Grand Forks Public Schools staff on Tuesday presented to members of the district’s finance committee three scenarios that outline increasingly aggressive plans to pay for repairs on that list.

The cheapest of those scenarios would still spend – “draw down” – $500,000 from the district’s general fund, despite the new levy money, and reappropriate, at least in the 2022-2023 school year, about $1.1 million worth of federal COVID-19 aid that district administrators budgeted for staff they were unable to hire, such as social workers, English language teachers, and special education therapists. That money, combined with the approximately $2.5 million from the new property tax levy, means a grand total of $4.1 million to work with next year.

The spendiest and most drastic idea would draw $6 million from the general fund each year, plus take advantage of the money left over from the unfilled positions and the levy money – $9.6 million in all, give or take. But that $6 million has to come from somewhere, and documents supplied to finance committee members on Tuesday indicate it would require eliminating approximately 84 jobs from the school district’s payroll.

That, Berge said, is a sort-of “doomsday” scenario, assuming the district isn’t able to find further funding or receive another positive referendum vote. Brenda Lewis, the district’s assistant superintendent of elementary education, told finance committee members that budget discussions have to include the potential “impact on the trajectory of our students.”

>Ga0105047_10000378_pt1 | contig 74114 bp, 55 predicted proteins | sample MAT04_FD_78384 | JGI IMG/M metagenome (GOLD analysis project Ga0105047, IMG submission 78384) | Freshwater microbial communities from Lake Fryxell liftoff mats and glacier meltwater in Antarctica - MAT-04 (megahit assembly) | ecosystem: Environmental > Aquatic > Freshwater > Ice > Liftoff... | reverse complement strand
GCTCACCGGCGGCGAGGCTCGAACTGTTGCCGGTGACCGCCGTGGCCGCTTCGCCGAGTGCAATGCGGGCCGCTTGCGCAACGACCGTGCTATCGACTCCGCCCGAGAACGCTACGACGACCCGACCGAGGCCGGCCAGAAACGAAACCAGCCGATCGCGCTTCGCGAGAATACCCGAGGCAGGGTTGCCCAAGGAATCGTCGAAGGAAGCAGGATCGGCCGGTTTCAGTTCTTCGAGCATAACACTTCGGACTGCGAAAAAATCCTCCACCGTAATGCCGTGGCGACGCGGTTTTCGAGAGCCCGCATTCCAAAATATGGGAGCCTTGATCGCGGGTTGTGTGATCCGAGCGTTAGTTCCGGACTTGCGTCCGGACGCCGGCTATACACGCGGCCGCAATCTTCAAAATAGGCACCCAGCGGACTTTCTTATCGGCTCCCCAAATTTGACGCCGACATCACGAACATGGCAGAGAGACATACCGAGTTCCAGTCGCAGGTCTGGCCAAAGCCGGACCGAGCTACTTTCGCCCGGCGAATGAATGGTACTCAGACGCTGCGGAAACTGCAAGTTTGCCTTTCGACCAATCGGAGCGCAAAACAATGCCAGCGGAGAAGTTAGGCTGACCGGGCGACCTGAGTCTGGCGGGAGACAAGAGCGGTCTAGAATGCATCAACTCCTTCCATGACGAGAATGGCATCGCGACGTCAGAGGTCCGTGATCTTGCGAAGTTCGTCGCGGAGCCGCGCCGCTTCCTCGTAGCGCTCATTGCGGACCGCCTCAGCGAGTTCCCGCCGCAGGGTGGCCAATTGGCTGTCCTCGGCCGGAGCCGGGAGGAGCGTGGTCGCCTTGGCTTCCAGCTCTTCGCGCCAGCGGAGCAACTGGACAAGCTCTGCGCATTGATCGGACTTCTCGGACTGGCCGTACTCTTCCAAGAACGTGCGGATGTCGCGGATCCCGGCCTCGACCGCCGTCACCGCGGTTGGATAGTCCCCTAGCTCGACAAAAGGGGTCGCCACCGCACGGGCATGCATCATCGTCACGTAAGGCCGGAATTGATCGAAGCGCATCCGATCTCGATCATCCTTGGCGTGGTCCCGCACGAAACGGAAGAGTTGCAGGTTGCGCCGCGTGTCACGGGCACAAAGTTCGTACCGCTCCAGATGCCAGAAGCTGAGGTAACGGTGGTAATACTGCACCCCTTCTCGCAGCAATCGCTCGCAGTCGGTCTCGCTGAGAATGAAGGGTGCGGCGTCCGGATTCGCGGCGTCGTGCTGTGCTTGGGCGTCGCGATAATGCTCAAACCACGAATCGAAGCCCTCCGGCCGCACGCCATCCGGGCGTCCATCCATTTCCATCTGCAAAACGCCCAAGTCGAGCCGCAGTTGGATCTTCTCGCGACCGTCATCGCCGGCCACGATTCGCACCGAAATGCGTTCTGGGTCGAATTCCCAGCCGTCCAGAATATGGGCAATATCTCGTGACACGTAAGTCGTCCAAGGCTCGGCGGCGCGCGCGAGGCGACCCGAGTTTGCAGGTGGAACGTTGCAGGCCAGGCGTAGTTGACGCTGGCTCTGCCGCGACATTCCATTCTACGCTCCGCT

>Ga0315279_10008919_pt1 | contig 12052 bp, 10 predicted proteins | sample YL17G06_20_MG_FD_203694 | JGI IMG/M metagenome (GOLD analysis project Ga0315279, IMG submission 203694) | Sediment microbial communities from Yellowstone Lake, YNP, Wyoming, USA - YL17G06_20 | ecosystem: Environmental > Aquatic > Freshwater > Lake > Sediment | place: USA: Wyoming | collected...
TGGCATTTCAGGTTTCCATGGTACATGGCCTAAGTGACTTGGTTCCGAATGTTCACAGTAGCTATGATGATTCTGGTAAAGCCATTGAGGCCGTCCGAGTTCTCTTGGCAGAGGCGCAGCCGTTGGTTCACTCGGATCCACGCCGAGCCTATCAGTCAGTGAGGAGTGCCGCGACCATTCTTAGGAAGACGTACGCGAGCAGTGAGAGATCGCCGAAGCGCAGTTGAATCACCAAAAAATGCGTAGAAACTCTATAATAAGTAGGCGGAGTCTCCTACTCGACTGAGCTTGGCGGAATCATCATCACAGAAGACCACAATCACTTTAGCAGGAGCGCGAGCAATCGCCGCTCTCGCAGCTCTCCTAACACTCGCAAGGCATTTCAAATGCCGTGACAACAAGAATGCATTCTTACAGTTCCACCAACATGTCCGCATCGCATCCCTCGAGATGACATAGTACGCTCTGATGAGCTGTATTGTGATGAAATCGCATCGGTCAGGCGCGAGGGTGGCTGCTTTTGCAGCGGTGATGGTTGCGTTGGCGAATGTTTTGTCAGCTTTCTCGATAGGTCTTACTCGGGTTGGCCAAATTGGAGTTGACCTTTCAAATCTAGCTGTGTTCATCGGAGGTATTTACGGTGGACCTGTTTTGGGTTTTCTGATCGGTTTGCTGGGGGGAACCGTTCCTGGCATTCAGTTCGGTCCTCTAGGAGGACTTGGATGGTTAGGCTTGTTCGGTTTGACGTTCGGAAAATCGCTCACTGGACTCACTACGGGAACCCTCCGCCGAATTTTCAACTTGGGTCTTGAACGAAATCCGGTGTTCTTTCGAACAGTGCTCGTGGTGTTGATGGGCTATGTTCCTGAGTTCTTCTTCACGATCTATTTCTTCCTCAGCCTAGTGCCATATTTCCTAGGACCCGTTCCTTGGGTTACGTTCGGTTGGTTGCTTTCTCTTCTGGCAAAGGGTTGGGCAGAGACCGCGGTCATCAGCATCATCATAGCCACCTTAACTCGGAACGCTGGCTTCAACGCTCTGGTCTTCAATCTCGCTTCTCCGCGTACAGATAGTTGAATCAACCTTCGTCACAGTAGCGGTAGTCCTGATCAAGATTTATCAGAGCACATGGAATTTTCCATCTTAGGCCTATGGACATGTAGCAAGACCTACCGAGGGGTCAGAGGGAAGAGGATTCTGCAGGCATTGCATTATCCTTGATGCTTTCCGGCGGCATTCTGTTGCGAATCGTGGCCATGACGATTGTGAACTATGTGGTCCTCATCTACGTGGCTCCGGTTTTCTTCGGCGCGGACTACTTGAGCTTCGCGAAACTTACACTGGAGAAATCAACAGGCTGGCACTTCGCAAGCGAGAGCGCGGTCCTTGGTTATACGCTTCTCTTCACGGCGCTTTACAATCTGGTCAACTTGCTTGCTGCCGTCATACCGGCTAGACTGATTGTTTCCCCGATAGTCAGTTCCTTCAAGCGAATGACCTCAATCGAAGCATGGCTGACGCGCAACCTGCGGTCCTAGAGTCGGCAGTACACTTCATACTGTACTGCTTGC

“We have to balance teaching and learning in this, and it is unfair to say to staff, ‘do more with less,’” Lewis said Tuesday.


School Board member Doug Carpenter said he understood Lewis’ point, “but we’re also going to have to pay the bills for the facilities, and where’s the money going to come from?”

Three referendum ideas

Related to, but distinct from, those considerations, district leaders will also need to agree on the ins and outs of another potential funding request from area voters.

District staff presented to finance committee members on Tuesday three potential referendum plans.

The first: put forward no further referenda and use funding that’s already in place to fix up the district’s buildings, which district staff believe is not financially sustainable, even with substantial spending out of the general fund.

The second potential plan: seek voter approval to replace Valley Middle School, which would be costly but render moot the building’s many maintenance issues, and use existing district funding sources to work on the rest of its buildings.

The third plan would seek voter approval for money to replace Valley and extensively renovate Schroeder Middle School and South Middle School.

Berge estimated that a referendum to replace Valley would total about $42.5 million, and a referendum to replace it and renovate Schroder and South would total about $82.7 million.

Board member Bill Palmiscno suggested breaking the potential referenda into chunks to be voted on every few years.


“I think the first step is to take care of Valley,” he said Tuesday. “And, possibly, in two years, take care of South and Schroeder. Now your middle schools are out of the picture, and that spreads out the referendums not all at once. I think 82 million all in one shot is too much. But I think Valley standing alone is something we could pass.”

Joe Bowen is an award-winning reporter at the Duluth News Tribune. He covers schools and education across the Northland.